Planetree, Inc. is a mission-based not-for-profit organization that partners with healthcare organizations around the world and across the care continuum to transform how care is delivered. Powered by over 50,000 focus groups with patients, families, and staff, and over 35 years of experience working with healthcare organizations, Planetree is uniquely positioned to represent the patient voice and advance how professional caregivers engage with patients and families. Guided by a foundation in 10 components of patient centered care, Planetree informs policy at a national level, aligns strategies at a system level, guides implementation of care delivery practices at an organizational level, and facilitates compassionate human interactions at a deeply personal level.
A 501(c)(3) non-profit organization and member of the National Quality Forum, The Patients’ View Institute (PVI) is committed to organizing and amplifying the patient voice to have a profound impact on the quality of care. PVI strives to derive meaning from patient stories in efforts to connect heart and mind to the importance of patient care. Utilize this source to help drive the message home to your staff or organization.
Medically Induced Trauma Support Services (MITSS), Inc. is a non-profit organization founded “To Support Healing and Restore Hope” to patients, families, and clinicians who have been affected by an adverse medical event. Medically induced trauma is an unexpected outcome that occurs during medical and/or surgical care that affects the emotional well being of the patient, family member, or clinician. MITSS achieves its mission by creating awareness and education, providing direct support services to patients, families, and clinicians, and advocating for action.
The Disparities Solution Center (DSC) is dedicated to the development and implementation of strategies that advance policy and practice to improve quality, eliminate racial and ethnic disparities, and achieve equity in health care in a time of rapid transformation. Through developing and disseminating models for improving quality and identifying and addressing racial and ethnic disparities in health care nationally, regionally, and locally, DSP hopes to move beyond research to action.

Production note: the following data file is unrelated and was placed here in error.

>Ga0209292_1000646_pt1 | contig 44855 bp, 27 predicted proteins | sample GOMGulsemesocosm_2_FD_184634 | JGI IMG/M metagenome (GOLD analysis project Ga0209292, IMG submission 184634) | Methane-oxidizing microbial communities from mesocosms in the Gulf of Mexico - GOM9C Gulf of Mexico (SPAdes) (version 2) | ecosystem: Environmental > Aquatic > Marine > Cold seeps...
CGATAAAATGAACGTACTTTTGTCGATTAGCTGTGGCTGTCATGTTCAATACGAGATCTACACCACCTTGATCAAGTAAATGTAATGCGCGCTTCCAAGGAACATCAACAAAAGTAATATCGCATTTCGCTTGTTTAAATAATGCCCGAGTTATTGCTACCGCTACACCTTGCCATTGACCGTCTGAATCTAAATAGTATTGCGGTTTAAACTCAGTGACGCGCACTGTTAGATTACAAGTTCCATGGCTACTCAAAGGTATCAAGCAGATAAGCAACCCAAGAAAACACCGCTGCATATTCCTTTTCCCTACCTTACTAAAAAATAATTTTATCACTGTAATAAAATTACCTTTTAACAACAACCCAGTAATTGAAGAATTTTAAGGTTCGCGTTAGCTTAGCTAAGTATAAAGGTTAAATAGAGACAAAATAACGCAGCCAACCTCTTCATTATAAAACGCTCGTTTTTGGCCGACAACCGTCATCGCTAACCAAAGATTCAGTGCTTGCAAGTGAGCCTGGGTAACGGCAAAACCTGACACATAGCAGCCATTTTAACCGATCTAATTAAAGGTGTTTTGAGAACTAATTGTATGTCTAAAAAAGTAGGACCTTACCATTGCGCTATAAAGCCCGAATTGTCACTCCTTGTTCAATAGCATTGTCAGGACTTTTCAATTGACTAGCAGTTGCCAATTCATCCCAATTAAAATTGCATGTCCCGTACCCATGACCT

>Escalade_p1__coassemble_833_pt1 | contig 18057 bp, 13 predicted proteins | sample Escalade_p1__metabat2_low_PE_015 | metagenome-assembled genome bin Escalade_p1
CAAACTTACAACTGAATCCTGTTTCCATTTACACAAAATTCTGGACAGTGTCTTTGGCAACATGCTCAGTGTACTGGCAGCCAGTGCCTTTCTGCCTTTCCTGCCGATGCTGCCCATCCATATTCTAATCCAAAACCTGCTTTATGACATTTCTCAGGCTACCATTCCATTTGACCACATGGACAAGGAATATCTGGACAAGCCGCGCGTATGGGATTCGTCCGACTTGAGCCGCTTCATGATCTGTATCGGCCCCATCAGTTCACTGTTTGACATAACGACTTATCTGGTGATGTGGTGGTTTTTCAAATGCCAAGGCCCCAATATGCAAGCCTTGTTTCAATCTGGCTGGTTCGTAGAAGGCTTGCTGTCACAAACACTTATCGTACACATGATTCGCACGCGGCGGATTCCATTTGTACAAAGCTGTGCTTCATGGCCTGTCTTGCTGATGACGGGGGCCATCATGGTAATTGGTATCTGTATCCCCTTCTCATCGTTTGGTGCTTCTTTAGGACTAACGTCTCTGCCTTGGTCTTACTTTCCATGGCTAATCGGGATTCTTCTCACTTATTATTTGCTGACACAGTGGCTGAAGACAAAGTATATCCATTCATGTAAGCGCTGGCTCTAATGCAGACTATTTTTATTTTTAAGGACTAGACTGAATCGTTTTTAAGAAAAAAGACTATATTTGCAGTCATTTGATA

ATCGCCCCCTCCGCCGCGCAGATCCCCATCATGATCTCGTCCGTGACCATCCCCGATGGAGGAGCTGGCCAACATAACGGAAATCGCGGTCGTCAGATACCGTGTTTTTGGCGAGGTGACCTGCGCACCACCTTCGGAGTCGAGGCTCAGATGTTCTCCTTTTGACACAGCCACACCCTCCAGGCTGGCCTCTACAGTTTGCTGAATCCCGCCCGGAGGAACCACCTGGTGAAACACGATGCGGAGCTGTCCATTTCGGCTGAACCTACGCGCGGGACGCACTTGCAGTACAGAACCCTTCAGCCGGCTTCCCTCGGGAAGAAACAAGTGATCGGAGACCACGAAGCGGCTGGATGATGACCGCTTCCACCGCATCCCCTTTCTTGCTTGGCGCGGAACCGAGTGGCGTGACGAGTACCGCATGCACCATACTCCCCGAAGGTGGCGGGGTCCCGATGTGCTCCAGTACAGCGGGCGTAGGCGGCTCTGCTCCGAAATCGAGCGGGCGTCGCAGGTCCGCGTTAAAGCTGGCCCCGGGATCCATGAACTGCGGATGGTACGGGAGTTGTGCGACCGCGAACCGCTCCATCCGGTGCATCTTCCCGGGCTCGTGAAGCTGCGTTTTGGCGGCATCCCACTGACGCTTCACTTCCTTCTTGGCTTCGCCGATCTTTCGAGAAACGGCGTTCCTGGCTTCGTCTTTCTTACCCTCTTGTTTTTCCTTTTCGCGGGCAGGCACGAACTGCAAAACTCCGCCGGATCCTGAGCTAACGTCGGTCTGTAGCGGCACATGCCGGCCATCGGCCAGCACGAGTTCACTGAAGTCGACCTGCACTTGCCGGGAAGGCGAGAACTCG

OpenNotes is the international movement dedicated to making healthcare more open and transparent by urging doctors, nurses, therapists, and others to share their visit notes with patients. Are you and your peers of the 18+ million patients who have online access to their visit notes? If not, OpenNotes is a great resource to you and your advisory council. The ultimate goal is to change the way visit notes are managed. By providing visit notes to patients and families, they are empowered to feel more in control of their healthcare decisions and improve the quality and safety of healthcare.
Cal Hospital Compare features information on California hospitals that helps consumers make smarter and more informed choices when making medical decisions. Publicly available information about hospital quality — and consumers eager to consider quality in their medical decisions — will improve the health care system. Cal Hospital Compare is a performance reporting initiative managed by a multi-stakeholder Board of Directors, with representatives from hospitals, purchasers, health plans, and consumer groups. Prior to 2016, Cal Hospital Compare was known as the California Hospital Assessment Task Force (CHART). CHART was first established in 2004 for the purposes of developing a statewide hospital performance reporting system using a multi-stakeholder collaborative process. CHART aggregated data from participating hospitals until 2011, when its Board of Directors moved to using only publicly available data sources for all hospitals, not just those participating voluntarily. CHART, and now Cal Hospital Compare, are supported by a generous grant from the California Healthcare Foundation (CHCF).